Welcome to the web site for Sediment and Solute Transport on Rivers and Margins (SSTORM) Research Group! Reide Corbett and J.P. Walsh from East Carolina University and the UNC Coastal Studies Institute lead the team.
Check out our research in/on wetlands, estuaries, barrier islands, shelves and groundwater.

Friday, December 9, 2016

Cores in Columbia

All we wanted for Christmas...was some good looking cores from the NC coast.

Our team enjoyed working with our SC, GA and BOEM colleagues.

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Wednesday, October 5, 2016

Wizard Training for Sonar Secrets at CSI

It is Halloween season, and there’s no better time to learn the spells and secrets of wizards. On October 3rd and 4th, curious scientists and students gathered at the UNC Coastal Studies Institute to become competent users of SonarWiz, a sophisticated and sneaky software for collecting and processing marine geophysical data. Under the cover of darkness (in order to see the projected graphics), the coven of computer apprentices manipulated and sometimes mutilated seafloor sounding data to attempt to reveal its secrets. Aspiring sonar sorcerers traveled from near and far to become acquainted with an assortment of weird and magical methods of data discovery, including amplitude adjustments, reflector digitization and 3D rendering. The training involved a mélange of geoscientists from federal (BOEM), state (SC & GA), private (GeoDynamics) and academic entities (ECU and CSI). In truth, SonarWiz is a powerful yet very user-friendly software sold by Chesapeake Technology (https://www.chesapeaketech.com/products/sonarwiz-sidescan/). The trainees were fortunate to have John Gann, its primary developer and a patient and persistent instructor, in Wanchese to guide the Earth explorers in their educational efforts. J.P. Walsh, a faculty member in the ECU Department of Geological Sciences and a Program Head of Coastal Processes at CSI, coordinated the training and is the lead PI for the federal grant that enabled the opportunity. Participants will be using the software over the next couple years to better understand offshore sand resources potentially available for beach nourishment. And yes, even wizards have to eat…the group enjoyed a nice sunset dinner at Pamlico Jack’s.

Tuesday, July 26, 2016

Learning the Rules and Regs

Drones, a.k.a. Unmanned Aerial Systems (UASs, using FAA speak) are a relatively new tool for many applications, including environmental mapping and change analysis.  Scientists at UNC CSI and ECU will be using them into the future for research and education.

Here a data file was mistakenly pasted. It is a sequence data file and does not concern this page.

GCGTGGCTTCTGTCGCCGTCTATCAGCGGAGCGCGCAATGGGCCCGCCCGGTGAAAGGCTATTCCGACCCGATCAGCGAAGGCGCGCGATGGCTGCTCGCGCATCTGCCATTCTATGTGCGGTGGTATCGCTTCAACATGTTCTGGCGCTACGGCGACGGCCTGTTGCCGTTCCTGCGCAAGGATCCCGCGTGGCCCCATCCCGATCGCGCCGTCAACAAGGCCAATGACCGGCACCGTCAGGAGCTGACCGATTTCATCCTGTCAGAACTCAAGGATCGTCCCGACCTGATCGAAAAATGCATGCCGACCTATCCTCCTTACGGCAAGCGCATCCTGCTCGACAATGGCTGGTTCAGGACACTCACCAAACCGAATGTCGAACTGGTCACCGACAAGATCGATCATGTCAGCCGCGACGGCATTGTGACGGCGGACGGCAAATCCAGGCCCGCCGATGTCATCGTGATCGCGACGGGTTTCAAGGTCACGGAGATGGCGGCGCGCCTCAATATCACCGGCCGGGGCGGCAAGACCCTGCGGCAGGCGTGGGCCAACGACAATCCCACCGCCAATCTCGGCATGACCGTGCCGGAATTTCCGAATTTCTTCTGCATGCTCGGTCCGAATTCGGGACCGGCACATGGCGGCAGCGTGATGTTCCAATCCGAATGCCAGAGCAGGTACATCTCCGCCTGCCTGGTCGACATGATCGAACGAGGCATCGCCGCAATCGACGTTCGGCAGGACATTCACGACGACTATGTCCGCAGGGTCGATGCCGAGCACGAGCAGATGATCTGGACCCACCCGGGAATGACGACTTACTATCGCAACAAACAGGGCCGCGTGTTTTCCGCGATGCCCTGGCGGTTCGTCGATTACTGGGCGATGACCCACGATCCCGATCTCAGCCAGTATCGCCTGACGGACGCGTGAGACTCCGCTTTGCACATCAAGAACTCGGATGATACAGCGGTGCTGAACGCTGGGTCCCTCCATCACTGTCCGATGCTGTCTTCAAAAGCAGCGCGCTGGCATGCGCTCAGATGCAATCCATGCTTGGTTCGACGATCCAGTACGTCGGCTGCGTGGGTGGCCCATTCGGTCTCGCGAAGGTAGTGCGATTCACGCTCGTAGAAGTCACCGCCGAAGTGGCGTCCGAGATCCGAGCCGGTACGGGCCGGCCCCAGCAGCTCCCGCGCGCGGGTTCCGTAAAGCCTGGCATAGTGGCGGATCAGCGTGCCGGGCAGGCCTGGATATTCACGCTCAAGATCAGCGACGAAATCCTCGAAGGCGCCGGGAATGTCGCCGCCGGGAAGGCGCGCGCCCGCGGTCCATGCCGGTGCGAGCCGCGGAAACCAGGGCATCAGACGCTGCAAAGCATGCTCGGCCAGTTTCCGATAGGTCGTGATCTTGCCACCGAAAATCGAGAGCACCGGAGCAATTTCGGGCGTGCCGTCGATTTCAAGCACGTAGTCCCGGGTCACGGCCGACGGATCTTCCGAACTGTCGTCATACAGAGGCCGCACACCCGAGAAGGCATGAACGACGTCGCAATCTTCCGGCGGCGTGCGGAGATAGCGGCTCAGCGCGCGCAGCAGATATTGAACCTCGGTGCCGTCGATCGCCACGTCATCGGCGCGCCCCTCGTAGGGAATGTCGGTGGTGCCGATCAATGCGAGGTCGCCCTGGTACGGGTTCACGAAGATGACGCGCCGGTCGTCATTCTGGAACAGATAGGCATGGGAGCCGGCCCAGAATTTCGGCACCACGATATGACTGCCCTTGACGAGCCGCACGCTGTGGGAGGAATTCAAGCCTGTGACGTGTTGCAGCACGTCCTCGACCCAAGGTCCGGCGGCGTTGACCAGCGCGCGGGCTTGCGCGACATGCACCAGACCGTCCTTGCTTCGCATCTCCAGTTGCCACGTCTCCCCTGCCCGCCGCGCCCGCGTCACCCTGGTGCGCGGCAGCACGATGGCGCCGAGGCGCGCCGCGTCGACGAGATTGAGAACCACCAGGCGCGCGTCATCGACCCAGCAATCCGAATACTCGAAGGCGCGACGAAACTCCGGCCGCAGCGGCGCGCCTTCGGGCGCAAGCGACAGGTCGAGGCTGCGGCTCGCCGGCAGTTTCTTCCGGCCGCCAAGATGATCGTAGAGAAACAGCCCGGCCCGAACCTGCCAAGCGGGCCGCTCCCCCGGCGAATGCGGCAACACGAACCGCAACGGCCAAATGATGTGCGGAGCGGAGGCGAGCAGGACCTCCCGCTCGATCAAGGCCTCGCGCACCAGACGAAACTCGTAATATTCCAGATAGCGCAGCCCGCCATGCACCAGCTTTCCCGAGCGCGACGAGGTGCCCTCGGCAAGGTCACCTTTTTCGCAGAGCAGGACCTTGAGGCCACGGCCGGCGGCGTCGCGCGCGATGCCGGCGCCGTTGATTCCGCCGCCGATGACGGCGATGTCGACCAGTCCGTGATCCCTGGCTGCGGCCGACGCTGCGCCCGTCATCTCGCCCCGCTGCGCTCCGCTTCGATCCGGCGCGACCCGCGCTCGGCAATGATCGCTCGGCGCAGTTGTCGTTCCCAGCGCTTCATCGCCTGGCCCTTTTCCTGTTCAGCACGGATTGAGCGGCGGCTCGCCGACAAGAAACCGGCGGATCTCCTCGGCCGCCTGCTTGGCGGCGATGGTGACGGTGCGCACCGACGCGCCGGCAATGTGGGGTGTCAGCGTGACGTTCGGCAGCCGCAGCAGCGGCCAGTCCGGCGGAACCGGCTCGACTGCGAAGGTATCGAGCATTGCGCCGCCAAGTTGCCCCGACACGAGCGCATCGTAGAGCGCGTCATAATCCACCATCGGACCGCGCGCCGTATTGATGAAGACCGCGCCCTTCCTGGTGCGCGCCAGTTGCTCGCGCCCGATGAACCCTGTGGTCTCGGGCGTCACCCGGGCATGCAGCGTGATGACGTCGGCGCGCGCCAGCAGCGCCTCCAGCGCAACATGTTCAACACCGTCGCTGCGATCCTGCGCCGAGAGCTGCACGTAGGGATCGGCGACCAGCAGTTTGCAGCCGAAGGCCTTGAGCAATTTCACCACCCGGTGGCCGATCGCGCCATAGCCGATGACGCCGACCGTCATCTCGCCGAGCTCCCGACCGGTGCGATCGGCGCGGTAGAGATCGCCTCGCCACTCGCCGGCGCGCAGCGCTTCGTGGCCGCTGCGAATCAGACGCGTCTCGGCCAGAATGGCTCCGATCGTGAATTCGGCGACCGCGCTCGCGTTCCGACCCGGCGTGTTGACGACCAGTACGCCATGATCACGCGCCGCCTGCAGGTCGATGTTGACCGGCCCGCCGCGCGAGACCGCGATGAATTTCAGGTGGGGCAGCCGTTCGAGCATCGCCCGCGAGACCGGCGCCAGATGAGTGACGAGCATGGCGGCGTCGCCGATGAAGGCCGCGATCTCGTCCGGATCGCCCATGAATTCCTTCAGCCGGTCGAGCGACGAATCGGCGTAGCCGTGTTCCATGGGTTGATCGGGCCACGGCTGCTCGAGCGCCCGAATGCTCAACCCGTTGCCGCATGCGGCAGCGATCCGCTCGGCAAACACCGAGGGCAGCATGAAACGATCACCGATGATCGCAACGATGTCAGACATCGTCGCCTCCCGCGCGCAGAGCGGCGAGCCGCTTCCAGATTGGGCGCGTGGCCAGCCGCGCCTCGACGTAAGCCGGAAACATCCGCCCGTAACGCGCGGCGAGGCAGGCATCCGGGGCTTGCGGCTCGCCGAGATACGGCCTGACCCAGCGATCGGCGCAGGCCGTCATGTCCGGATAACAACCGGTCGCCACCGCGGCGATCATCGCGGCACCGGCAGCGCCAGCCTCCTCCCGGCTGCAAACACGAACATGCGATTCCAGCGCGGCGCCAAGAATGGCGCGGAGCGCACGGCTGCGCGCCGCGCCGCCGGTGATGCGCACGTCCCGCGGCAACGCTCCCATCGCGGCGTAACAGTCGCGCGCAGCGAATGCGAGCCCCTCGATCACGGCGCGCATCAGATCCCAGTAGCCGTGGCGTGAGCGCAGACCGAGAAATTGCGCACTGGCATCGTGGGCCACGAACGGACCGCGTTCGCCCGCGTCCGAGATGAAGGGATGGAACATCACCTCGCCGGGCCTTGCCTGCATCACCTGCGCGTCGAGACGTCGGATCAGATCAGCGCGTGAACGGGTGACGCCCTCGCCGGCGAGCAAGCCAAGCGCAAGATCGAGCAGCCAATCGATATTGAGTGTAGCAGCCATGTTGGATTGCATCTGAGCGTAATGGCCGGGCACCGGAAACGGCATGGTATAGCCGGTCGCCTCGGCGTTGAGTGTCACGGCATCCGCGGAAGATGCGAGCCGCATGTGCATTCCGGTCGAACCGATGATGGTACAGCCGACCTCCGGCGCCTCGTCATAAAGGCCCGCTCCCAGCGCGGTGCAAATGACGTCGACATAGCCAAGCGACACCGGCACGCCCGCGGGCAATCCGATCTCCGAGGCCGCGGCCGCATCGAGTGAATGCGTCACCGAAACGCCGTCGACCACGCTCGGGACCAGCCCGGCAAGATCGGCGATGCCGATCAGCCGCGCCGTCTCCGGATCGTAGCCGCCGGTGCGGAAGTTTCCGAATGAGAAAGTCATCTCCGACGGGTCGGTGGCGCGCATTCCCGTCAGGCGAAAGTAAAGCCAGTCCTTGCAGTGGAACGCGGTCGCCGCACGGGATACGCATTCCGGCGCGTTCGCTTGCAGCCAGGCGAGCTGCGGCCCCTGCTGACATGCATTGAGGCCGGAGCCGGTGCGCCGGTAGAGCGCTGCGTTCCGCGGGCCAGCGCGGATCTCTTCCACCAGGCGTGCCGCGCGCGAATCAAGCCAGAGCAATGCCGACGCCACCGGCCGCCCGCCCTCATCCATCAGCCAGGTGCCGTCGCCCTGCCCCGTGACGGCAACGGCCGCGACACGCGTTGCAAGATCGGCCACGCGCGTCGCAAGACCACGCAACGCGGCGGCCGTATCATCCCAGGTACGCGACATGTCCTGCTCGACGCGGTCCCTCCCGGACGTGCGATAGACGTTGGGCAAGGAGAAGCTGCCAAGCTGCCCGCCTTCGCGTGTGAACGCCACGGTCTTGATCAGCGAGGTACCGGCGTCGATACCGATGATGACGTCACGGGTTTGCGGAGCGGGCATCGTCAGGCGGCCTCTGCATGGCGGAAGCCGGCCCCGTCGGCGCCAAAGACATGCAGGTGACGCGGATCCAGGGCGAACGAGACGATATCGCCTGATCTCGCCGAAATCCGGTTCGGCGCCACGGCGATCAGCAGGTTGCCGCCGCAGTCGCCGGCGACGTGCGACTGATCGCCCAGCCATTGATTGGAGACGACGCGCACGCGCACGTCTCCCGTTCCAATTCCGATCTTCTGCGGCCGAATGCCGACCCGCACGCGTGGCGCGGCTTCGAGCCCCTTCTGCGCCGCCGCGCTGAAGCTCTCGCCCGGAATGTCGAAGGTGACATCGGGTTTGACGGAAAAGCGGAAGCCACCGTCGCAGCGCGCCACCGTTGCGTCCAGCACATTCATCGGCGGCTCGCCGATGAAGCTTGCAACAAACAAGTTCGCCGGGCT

Today, we learned federal and state regulations and demonstrated our aircraft capability. 

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Wednesday, July 6, 2016

Estuarine Observing

The CSI Coastal Processes team is hard at work in the middle of Albemarle Sound. In collaboration with the Corps of Engineers Field Research Facility, we have re-established the Albemarle Sound Site...an observing site the monitors meteorological data and waves along one of the most treacherous sections of the intercostal waterway. We should have data streaming real-time very soon!!


D. Reide Corbett

East Carolina University

Department of Geological Sciences, Professor

Institute for Coastal Science & Policy, Senior Scientist

Greenville, NC  27858





UNC Coastal Studies Institute

Coastal Processes, Program Head

Wanchese NC 27981





Tuesday, May 31, 2016

CSI Boat Basin Survey

Our group had a bit of fieldwork to do last week on the water. First, we had to go to our Albemarle Sound Site, an autonomous observing system that is having some cellular connection issues (that we are still working on). Once we returned, we decided to outfit the "Sound Rover" with the RTK and single beam echo sounder and survey the CSI boat basin. The basin has been shoaling over the last few years, so CSI had a maintenance "dredge" operation recently. Our group wanted to provide CSI with some baseline information post dredging...that way we can get a better handle on how the basin changes with time AND, more importantly, what the depth is for the research vessels coming in and out of campus! Although the Sound Rover can travel upwards of 50 mph, we tooled around at about 3 mph throughout the boat basin to get this high-resolution bathymetric survey! My back sore the next day from just sitting on the SeaDoo for 3 hours...hard job, but someone has to do it!